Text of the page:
It’s Mental Health Week over on Frenzied Fangirl. I’m raising money for suicide prevention because it is a cause very important to me. Please give if you can.
This piece was originally written for the amazing non-profit organization To Write Love On Her Arms, inspired by this blog post by Jamie Tworkowski: You Should Write. October 20th will be a new National Day On Writing, and you will hear more on the subject then. For now, let me fight stigma by writing openly about my experience of mental illness.
A lot has been written about the experience of depression. “Depression is the flaw in love,” says Andrew Solomon. Emily Dickinson describes depression by saying: “I felt a funeral in my brain.” David Foster Wallace wrote: “When the flames get close enough, falling to death becomes the slightly less terrible of two terrors.” I myself have often said that depression is like carrying a dead soul inside a body that refuses to die. We know that depression is terrible, and that words, no matter how carefully selected, can never quite describe its horrors.
However, there is something else I want to talk to you about, today. This is something that, while vitally important to the conversation about mental health, doesn’t get half as much attention as the actual illness. I want to talk to you about recovery.
Recovering from depression, I thought, as I was slowly recovering from depression, should be a piece of cake compared to the actual experience of depression. I was wrong. Recovering from depression is hellish in its own unique way, and I want shed some light on why that is.
After the experience I had with depression in 2015, most of who I was as a person had been stripped away. The characteristics I had used for twenty years to define myself were gone, and I had to invent an entirely new person from scratch. The old Julia was someone who cared more about academic success than almost anything else in the world. The old Julia felt guilty when spending money or eating candy or putting herself before someone else. The old Julia was constantly flagellating herself for not being better, more disciplined, more perfect.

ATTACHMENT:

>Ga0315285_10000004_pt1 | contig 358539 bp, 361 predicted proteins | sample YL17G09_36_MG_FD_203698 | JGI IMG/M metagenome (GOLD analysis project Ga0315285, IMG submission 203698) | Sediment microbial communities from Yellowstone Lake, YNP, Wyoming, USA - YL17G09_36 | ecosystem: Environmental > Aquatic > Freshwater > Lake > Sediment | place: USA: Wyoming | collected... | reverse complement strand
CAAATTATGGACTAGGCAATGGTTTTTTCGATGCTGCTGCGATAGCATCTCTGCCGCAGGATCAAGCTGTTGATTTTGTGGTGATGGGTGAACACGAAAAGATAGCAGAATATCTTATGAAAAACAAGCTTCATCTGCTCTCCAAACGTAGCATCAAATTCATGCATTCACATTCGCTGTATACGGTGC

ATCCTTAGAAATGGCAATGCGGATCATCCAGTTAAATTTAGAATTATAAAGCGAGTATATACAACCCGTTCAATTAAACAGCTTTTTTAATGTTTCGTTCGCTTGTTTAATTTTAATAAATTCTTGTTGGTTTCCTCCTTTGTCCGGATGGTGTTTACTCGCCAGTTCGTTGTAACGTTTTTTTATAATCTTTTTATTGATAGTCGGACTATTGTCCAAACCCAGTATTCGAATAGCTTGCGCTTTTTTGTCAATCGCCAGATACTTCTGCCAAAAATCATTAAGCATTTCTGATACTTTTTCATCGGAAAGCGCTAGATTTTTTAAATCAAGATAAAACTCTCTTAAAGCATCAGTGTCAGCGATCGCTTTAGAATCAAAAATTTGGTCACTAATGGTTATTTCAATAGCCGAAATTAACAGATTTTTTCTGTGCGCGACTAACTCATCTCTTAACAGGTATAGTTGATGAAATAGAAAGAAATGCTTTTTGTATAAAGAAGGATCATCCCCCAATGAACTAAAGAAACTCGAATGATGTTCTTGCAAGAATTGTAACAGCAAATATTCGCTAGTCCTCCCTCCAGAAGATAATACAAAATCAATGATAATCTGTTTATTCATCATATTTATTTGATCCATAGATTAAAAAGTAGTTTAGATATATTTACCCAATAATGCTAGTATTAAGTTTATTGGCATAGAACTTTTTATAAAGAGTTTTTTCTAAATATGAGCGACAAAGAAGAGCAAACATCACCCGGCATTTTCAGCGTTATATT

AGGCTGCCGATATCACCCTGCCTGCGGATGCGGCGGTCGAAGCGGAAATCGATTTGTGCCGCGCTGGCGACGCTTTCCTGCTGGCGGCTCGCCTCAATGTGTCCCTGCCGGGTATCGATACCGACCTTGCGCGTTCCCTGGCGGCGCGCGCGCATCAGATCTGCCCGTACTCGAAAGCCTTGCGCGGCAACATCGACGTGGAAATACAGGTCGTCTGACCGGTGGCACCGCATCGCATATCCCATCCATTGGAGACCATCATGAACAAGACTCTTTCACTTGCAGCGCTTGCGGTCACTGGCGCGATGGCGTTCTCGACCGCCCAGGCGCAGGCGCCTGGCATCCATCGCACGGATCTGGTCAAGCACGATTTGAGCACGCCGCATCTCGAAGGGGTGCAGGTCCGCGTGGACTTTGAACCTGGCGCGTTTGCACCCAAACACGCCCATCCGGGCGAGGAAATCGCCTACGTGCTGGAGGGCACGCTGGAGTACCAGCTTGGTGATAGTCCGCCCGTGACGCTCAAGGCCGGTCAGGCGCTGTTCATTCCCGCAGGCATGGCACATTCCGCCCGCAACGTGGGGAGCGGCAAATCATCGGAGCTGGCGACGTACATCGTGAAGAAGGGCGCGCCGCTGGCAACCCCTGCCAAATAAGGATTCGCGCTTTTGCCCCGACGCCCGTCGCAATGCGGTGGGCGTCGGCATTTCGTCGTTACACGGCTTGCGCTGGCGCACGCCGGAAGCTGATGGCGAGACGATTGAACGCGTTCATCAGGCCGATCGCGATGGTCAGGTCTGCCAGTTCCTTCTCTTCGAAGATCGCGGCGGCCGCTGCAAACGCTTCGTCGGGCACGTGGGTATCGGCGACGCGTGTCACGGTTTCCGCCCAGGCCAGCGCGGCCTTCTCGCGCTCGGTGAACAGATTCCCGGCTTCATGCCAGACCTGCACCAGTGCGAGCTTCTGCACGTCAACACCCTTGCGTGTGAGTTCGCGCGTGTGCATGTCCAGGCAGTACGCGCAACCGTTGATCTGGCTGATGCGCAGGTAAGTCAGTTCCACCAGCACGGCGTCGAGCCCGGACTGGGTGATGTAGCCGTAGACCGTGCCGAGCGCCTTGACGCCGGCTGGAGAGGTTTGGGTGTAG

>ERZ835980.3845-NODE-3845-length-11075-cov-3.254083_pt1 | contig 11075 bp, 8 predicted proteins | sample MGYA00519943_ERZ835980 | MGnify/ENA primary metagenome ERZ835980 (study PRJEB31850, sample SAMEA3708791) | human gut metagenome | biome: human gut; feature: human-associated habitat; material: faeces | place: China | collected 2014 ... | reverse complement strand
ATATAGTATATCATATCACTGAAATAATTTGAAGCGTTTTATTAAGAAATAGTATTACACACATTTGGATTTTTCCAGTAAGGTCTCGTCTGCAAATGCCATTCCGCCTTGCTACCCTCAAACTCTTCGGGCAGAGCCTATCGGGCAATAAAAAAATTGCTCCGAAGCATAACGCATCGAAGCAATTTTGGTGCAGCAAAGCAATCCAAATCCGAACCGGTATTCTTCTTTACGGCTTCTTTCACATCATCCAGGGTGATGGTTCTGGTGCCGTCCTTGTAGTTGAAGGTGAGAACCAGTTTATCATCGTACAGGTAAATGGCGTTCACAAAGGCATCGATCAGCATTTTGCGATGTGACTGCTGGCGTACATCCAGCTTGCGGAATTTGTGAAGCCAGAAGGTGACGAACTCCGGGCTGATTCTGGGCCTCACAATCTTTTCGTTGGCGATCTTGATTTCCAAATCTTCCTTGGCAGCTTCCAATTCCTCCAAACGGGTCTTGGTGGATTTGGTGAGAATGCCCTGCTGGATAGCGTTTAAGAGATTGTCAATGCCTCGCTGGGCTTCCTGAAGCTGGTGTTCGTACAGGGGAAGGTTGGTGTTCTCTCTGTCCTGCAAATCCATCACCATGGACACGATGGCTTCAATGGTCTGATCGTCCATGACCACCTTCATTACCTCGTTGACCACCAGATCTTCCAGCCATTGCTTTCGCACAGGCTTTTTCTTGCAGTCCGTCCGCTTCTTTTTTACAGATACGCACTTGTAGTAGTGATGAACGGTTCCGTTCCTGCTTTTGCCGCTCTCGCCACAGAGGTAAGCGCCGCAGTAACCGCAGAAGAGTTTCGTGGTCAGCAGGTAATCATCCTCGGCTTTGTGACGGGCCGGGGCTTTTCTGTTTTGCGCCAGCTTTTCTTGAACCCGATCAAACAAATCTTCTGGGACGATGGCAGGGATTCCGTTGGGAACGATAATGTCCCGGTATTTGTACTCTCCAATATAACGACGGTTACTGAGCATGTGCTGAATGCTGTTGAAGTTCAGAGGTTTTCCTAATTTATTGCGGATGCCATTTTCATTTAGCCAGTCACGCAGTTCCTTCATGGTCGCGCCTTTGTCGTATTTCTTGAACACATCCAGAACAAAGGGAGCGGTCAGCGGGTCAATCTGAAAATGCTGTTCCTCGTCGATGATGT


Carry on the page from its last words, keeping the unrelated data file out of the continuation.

Then, around Christmas of 2014, that girl died. She had exhausted herself. All the ways she was being untrue to herself suddenly became apparent. Everything was revealed to be an elaborate sham. The things that had once made up her personality fell away. Under the influence of the worst illness I have ever experienced, I became an empty shell; an unfeeling robot. Every action was delayed, in a sense, like my life was not really happening to me.
Then, I went on medication. I saw a therapist weekly for over a year, and she helped me climb out of the emptiness. This was particularly hard because for a while, I did not want my health back. Don’t get me wrong, depression is agony. But facing the fact that you’re a completely different person than you thought you were, that the things that gave your life meaning are, in fact, meaningless, and that you need to find new certainties to hold on to, that’s downright impossible.
Yet I did it. I have never been prouder of myself than I am for this; for recovering from depression. Very, very slowly, I began to unveil the parts of my life that could pierce the outer shell of desperation. I rediscovered my creativity as an emotional outlet. I found out how much I care for animals, and how they always succeed in brightening my day. I became compassionate. I no longer held myself to impossible standards. I suddenly understood that reading and learning have an intrinsic value. The pursuit of knowledge is more than a way to excel, to stand out from the crowd. What others think of you is utterly unimportant compared to how you feel about yourself.
Now I have my health back. People ask me, sometimes, if I’m afraid. A relapse into depression is a possibility. But I think I have shielded myself, in a sense, from the absolute dispair. I’ve dropped the pretense of perfection and accepted the reality of who I am; not perfect, but human.
This is what recovery is: it is to accept that you are human, rather than perfect. A person with a good mental health allows themselves, sometimes, to be sad or angry without feeling guilt over it, the same way that a mentally healthy person allows themselves uncomplicated joy. Maybe we should all embrace the reality of our daily lives, look at the people we are rather than the people we want to be. That is the only way we can ever experience uncomplicated joy: by accepting that it goes hand in hand with uncomplicated sadness.